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Photometric Studies of GEO Orbital DebrisThe photometric signature of a debris object can be useful in determining what the physical characteristics of a piece of debris are. We report on optical observations in multiple filters of debris at geosynchronous Earth orbit (GEO). Our sample is taken from GEO objects discovered in a survey with the University of Michigan's 0.6-m aperture Schmidt telescope MODEST (for Michigan Orbital DEbris Survey Telescope), and then followed up in real-time with the Cerro Tololo Inter- American Observatory (CTIO) 0.9-m for orbits and photometry. Our goal is to determine 6 parameter orbits and measure colors for all objects fainter than R=15th magnitude that are discovered in the MODEST survey. At this magnitude the distribution of observed angular rates changes significantly from that of brighter objects. There are two objectives: 1. Estimate the orbital distribution of objects selected on the basis of two observational criteria: brightness (magnitude) and angular rates. 2. Obtain magnitudes and colors in standard astronomical filters (BVRI) for comparison with reflectance spectra of likely spacecraft materials. What is the faint debris likely to be? More than 90 calibrated sequences of R-B-V-I-R magnitudes for a sample of 50 objects have been obtained with the CTIO 0.9-m. For objects that do not show large brightness variations, the colors are largely redder than solar in both B-R and R-I. The width of the color distribution may be intrinsic to the nature of the surfaces, but also could be that we are seeing irregularly shaped objects and measuring the colors at different times with just one telescope. For a smaller sample of objects we have observed with synchronized CCD cameras on the two telescopes. The CTIO 0.9-m observes in B, and MODEST in R. The CCD cameras are electronically linked together so that the start time and duration of observations are the same to better than 50 milliseconds. Thus the B-R color is a true measure of the surface of the debris piece facing the telescopes for that observation. Any change in color reflects a real change in the debris surface. We will compare our observations with models and laboratory measurements of selected surfaces.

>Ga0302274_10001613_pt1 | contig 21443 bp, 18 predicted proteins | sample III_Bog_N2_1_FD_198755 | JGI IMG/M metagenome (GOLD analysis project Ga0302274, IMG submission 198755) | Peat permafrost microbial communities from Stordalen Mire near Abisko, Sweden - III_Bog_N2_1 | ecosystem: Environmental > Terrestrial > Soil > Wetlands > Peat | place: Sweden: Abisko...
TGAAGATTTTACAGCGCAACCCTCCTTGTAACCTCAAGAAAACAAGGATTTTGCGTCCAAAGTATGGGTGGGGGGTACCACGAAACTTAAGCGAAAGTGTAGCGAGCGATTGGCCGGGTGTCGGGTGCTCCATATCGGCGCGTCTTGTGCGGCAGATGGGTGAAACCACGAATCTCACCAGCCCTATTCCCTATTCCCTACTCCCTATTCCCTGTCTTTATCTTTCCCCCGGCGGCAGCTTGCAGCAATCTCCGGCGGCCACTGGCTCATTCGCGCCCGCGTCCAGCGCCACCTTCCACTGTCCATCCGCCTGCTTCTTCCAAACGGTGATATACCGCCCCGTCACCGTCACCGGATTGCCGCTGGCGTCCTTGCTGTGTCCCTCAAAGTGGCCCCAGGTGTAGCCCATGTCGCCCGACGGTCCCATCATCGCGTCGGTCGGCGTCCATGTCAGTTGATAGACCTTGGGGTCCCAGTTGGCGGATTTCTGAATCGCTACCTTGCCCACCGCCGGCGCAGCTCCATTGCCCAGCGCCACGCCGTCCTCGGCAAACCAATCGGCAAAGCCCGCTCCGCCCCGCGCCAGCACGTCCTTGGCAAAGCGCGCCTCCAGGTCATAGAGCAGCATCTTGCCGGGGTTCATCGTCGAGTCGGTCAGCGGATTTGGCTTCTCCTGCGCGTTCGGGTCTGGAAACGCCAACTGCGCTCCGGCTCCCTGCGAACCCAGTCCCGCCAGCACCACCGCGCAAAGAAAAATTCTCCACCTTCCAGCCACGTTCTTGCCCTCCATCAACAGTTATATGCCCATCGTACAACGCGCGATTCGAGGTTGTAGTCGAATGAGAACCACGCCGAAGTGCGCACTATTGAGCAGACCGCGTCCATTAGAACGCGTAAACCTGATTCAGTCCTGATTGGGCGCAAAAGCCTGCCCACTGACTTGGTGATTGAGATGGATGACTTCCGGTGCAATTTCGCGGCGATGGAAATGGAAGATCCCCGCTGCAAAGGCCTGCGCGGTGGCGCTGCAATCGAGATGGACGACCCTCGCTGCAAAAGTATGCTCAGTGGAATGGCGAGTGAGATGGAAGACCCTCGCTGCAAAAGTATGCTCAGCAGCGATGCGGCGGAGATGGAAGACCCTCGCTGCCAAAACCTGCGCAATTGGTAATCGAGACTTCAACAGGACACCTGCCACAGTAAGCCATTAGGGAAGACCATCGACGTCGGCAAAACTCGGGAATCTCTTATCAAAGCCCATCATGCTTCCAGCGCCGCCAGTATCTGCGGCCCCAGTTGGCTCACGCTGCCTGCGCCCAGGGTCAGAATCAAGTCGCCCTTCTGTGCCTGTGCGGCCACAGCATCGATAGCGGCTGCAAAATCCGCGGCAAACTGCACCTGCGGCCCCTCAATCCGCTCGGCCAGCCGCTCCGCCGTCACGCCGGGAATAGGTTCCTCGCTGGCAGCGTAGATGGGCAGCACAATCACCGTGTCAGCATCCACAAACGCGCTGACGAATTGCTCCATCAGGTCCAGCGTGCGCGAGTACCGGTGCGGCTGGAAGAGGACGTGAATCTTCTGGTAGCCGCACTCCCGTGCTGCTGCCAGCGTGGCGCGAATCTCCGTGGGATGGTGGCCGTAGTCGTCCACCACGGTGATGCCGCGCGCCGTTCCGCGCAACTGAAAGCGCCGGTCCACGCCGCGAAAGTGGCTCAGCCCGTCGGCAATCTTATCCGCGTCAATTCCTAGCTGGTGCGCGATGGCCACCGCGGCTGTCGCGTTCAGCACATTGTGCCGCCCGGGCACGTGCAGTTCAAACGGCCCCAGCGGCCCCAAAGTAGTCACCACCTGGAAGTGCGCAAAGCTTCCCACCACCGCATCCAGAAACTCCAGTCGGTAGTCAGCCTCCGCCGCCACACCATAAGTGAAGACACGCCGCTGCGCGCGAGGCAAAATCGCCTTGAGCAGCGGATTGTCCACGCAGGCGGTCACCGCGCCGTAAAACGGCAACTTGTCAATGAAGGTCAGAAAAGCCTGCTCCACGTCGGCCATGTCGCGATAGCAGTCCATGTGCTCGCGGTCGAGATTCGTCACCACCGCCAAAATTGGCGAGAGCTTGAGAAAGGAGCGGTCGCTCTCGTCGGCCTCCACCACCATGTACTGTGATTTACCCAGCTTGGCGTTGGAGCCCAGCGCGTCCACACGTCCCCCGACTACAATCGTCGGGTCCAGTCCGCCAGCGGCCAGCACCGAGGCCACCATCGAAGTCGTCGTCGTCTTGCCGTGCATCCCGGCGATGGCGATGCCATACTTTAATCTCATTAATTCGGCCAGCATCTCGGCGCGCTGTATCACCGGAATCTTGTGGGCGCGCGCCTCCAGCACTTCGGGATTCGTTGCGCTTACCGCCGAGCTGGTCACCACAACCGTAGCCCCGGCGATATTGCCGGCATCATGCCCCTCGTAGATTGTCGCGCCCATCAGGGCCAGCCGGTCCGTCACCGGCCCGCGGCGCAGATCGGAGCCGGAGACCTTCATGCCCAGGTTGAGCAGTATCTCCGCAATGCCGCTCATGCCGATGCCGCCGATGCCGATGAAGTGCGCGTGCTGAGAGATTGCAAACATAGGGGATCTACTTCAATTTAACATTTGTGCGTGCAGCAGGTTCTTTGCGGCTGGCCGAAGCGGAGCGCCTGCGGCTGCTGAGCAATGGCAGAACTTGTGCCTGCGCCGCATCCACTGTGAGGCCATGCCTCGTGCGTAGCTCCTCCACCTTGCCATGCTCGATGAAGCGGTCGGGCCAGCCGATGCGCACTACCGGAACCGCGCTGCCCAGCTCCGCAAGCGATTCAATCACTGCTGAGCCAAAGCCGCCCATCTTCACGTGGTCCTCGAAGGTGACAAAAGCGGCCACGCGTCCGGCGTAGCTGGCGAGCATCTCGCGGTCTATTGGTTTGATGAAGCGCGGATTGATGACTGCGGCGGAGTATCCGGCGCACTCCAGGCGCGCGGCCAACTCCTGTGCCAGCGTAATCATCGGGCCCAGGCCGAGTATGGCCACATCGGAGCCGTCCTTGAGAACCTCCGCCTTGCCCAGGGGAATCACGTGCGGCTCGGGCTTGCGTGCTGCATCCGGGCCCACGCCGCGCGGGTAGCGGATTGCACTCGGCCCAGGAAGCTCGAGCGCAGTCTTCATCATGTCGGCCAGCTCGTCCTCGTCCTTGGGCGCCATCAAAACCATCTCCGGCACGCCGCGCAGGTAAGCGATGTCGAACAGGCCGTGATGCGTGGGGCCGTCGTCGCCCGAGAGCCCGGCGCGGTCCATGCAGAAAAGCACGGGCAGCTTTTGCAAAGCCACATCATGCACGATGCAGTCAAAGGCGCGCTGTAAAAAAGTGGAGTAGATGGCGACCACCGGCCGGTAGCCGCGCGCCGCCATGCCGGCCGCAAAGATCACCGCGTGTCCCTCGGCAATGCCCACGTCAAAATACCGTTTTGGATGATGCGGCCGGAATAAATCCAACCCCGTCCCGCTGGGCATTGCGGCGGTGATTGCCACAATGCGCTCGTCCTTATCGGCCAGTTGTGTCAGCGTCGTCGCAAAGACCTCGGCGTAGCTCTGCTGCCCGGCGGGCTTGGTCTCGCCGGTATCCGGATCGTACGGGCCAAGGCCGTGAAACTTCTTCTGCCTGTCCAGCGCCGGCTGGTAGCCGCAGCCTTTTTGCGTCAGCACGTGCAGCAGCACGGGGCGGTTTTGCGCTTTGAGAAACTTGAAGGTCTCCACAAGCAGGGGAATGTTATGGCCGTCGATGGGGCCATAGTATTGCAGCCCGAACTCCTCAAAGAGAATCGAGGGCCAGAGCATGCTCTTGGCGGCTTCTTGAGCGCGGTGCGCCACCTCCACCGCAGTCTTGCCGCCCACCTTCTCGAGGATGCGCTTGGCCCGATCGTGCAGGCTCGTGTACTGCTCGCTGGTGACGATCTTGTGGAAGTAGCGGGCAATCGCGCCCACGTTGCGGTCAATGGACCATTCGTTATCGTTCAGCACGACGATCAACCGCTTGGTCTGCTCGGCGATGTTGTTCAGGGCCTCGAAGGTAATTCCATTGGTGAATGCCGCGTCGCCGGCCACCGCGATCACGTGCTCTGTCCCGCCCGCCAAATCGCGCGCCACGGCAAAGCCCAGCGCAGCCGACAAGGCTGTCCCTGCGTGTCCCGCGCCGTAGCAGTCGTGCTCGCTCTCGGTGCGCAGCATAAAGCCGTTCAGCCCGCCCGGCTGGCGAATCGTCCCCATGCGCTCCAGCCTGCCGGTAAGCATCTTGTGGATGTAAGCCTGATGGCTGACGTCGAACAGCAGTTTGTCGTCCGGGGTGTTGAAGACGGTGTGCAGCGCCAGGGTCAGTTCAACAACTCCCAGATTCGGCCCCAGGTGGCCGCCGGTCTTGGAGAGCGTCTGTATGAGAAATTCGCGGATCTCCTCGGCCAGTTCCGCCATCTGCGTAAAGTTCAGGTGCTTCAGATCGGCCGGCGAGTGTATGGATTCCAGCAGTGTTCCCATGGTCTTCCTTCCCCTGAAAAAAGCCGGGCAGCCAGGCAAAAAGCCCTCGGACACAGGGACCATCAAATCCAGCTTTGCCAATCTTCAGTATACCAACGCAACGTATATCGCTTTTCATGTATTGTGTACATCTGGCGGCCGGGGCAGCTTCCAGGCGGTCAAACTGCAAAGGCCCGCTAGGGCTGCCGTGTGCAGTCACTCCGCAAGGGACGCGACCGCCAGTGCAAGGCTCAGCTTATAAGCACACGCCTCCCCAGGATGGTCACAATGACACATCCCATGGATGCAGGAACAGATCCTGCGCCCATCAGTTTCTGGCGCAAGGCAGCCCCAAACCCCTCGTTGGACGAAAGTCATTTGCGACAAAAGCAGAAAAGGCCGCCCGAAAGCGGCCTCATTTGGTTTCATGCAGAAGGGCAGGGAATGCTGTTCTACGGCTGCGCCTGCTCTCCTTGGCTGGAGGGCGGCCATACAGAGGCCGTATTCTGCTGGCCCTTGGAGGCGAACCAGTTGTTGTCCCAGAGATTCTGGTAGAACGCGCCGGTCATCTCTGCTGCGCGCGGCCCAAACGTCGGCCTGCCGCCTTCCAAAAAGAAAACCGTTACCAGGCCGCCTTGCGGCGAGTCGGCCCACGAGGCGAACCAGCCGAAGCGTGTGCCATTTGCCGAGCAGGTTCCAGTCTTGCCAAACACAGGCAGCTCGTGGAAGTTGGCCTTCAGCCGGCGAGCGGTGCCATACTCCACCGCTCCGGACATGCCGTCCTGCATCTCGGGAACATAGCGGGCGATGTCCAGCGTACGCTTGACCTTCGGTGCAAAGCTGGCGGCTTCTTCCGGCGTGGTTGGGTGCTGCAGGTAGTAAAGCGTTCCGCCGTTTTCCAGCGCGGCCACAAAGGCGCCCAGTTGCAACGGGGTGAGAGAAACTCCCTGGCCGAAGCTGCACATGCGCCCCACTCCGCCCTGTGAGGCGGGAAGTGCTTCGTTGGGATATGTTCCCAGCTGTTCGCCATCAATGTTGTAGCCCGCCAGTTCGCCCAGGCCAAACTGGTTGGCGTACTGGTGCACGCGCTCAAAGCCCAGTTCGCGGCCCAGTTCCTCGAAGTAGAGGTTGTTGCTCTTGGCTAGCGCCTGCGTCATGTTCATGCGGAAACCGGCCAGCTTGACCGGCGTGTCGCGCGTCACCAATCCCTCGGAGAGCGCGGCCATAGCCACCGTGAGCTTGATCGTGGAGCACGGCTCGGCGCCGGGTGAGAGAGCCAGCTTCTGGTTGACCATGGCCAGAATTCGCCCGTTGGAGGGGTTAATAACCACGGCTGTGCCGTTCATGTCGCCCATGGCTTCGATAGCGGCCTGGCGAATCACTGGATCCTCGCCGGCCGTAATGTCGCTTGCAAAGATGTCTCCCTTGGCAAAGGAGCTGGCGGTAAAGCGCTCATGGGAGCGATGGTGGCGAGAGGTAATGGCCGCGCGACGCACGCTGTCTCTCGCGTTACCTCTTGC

Document ID
Document Type
Conference Paper
Seitzer, Patrick
(Michigan Univ. MI, United States)
Rodriquez-Cowardin, Heather M.
(Jacobs Technologies Engineering Science Contract Group Houston, TX, United States)
Barker, Ed
(NASA Johnson Space Center Houston, TX, United States)
Abercromby, Kira J.
(California Polytechnic State Univ. San Luis Obispo, CA, United States)
Foreman, Gary
(Michigan Univ. MI, United States)
Horstman, Matt
(Engineering Research and Consulting, Inc. Houston, TX, United States)
Date Acquired
August 24, 2013
Publication Date
January 1, 2009
Subject Category
Report/Patent Number
Meeting Information
AMOS Technical Conference(Maui, HI)
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